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Natural sciences

Grade 8

Matter: classification

Module 20

Metals and non-metals

  • A metal typically is a hard, shiny and strong element that is able to conduct heat and electricity.
  • Iron is the most commonly used metal in the world in which we live, though not in its pure form. When iron is combined with a small amount of a non-metal like carbon we obtain an alloy .
  • The study of metals is known as metallurgy .
  • Gold is generally regarded as a metal that symbolizes wealth and prosperity, while platinum and palladium are valuable because of their use in electronics and specialized engineering.
  • Steel is known everywhere and millions of tons of steel are used annually to manufacture items such as washing machines, cars, ships and trains. Stainless steel is also used for cutlery. For this, it is made into an alloy with the use of hard, shiny chromium .
  • A variety of substances can be added to iron to form alloys , e.g. manganese, phosphorus, silicon and sulphur.
  • Aluminium , again, is used extensively for cold drink cans, ladders and objects that are required to be light and rust free. Aluminium is the third most common chemical element on earth as much of the earth’s crust is made up of it. Copper and magnesium are usually added to aluminium to make it suitable for industrial use.
  • Metals can be recycled successfully to protect our natural resources – the gold and silver used in electrical circuits (and in false teeth!), particularly.
  • Bronze – a mixture of copper and tin - is one of the most ancient of alloys.
  • Brass is an alloy of copper and zinc.

Class activity

Recognition of metals and non-metals

  • Identify as many substances as possible from the illustration and classify them as metals and non-metals according to the main element of their substance.

1. Which feature did you consider to determine whether substances were metals or non-metals?

2. Do you think the secretary is prosperous? Provide a reason for your answer?

3. Which substance is taking over from this metal in industry? From what is it made?

4. What is metallurgy?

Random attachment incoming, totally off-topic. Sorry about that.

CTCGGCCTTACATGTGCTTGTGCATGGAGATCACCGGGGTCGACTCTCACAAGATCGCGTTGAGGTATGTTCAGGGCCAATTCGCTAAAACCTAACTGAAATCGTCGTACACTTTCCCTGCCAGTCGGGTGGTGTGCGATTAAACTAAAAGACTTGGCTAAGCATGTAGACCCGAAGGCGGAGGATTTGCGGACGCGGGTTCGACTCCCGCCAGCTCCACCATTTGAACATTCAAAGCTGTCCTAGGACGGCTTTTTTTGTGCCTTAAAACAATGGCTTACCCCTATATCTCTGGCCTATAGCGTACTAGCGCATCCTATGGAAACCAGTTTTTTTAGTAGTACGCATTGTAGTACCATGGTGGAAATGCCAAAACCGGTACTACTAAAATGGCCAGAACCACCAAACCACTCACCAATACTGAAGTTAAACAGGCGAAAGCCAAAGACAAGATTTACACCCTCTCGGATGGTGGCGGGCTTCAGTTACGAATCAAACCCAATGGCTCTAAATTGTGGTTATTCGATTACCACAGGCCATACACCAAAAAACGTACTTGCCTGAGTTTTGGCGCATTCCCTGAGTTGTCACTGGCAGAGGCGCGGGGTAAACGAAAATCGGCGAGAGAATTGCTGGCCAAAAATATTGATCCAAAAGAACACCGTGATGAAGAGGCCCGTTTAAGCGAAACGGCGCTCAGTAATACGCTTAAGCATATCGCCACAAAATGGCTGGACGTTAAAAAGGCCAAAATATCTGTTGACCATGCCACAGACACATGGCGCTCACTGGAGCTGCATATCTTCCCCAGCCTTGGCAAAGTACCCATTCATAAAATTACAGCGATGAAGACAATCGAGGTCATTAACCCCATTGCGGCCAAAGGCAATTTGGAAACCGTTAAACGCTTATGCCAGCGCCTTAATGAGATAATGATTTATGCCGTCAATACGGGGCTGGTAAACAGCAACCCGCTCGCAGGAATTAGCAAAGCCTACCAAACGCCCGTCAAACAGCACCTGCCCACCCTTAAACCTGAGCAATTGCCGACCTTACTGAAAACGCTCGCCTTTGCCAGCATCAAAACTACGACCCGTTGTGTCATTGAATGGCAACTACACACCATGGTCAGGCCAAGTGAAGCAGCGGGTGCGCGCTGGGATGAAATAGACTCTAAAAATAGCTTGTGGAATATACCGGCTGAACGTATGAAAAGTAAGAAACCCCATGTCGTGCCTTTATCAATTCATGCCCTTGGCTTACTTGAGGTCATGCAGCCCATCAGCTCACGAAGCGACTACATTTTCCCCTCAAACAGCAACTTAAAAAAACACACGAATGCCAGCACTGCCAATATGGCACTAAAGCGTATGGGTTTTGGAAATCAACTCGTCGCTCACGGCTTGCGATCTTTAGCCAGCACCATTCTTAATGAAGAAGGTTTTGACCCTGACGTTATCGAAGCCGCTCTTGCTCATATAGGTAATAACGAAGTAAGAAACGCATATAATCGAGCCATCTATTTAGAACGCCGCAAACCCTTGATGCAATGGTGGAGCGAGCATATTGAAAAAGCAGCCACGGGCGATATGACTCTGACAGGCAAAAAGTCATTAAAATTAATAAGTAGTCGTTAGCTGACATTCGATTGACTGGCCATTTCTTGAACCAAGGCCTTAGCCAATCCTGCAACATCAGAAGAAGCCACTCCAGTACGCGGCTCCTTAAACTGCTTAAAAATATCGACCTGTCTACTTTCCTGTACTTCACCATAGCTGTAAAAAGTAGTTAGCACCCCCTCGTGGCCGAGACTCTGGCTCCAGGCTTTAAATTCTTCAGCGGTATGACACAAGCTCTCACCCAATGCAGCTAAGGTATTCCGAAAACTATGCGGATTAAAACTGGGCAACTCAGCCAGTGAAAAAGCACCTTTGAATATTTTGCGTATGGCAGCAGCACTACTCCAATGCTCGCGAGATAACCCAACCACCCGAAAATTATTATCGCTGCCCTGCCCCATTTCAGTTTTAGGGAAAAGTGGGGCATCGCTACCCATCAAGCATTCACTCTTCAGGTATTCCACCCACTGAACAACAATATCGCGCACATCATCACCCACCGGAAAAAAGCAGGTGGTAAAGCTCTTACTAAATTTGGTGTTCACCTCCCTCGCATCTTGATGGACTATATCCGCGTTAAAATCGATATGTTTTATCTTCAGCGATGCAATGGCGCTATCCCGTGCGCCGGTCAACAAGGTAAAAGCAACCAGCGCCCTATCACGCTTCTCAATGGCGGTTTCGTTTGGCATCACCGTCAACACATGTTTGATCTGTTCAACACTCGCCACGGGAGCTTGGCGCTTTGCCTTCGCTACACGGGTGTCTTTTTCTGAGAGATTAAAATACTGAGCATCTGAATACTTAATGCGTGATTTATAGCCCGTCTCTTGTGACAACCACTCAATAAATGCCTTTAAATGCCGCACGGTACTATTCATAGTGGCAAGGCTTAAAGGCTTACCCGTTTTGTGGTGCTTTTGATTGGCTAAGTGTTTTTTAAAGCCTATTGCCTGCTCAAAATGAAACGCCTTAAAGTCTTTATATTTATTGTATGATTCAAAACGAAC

5. What is steel?

6. The following are the distinctive features of metal. Write down the distinctive features for non-metals:


hard and shiny

pliable and malleable

conducts heat

conducts electricity

7. What is the difference between pliable and malleable?

Assessment of recognition

Were you able to do the classification correctly and to apply your knowledge?

[LO 2.2; LO 2.4]


Learning outcomes 2: Constructing science knowledge

The learner will know and be able to interpret and apply scientific, technological and environmental knowledge.

We know this when the learner

  • is able to categorise information;

2.4 is able to apply knowledge.




1. shiny, hard

2. gold

3. demand

4. study of metals

5. alloy


Hard and shiny - Different colours; not very hard

Pliable and malleable - Brittle, breaks

Conducts heat – No

Conducts electricity - NO

7. Pliable – long threads stretched out.

Malleable – hammered into thin plates/sheets.

Questions & Answers

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Differences Between Laspeyres and Paasche Indices
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. After 3 months on a diet, Lisa had lost 12% of her original weight. She lost 21 pounds. What was Lisa's original weight?
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what is nanomaterials​ and their applications of sensors.
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what is nano technology
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what is system testing?
preparation of nanomaterial
Victor Reply
Yes, Nanotechnology has a very fast field of applications and their is always something new to do with it...
Himanshu Reply
good afternoon madam
what is system testing
what is the application of nanotechnology?
In this morden time nanotechnology used in many field . 1-Electronics-manufacturad IC ,RAM,MRAM,solar panel etc 2-Helth and Medical-Nanomedicine,Drug Dilivery for cancer treatment etc 3- Atomobile -MEMS, Coating on car etc. and may other field for details you can check at Google
anybody can imagine what will be happen after 100 years from now in nano tech world
after 100 year this will be not nanotechnology maybe this technology name will be change . maybe aftet 100 year . we work on electron lable practically about its properties and behaviour by the different instruments
name doesn't matter , whatever it will be change... I'm taking about effect on circumstances of the microscopic world
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silver nanoparticles could handle the job?
not now but maybe in future only AgNP maybe any other nanomaterials
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Prasenjit Reply
At high concentrations (>0.01 M), the relation between absorptivity coefficient and absorbance is no longer linear. This is due to the electrostatic interactions between the quantum dots in close proximity. If the concentration of the solution is high, another effect that is seen is the scattering of light from the large number of quantum dots. This assumption only works at low concentrations of the analyte. Presence of stray light.
Ali Reply
the Beer law works very well for dilute solutions but fails for very high concentrations. why?
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Source:  OpenStax, Natural sciences grade 8. OpenStax CNX. Sep 12, 2009 Download for free at http://cnx.org/content/col11050/1.1
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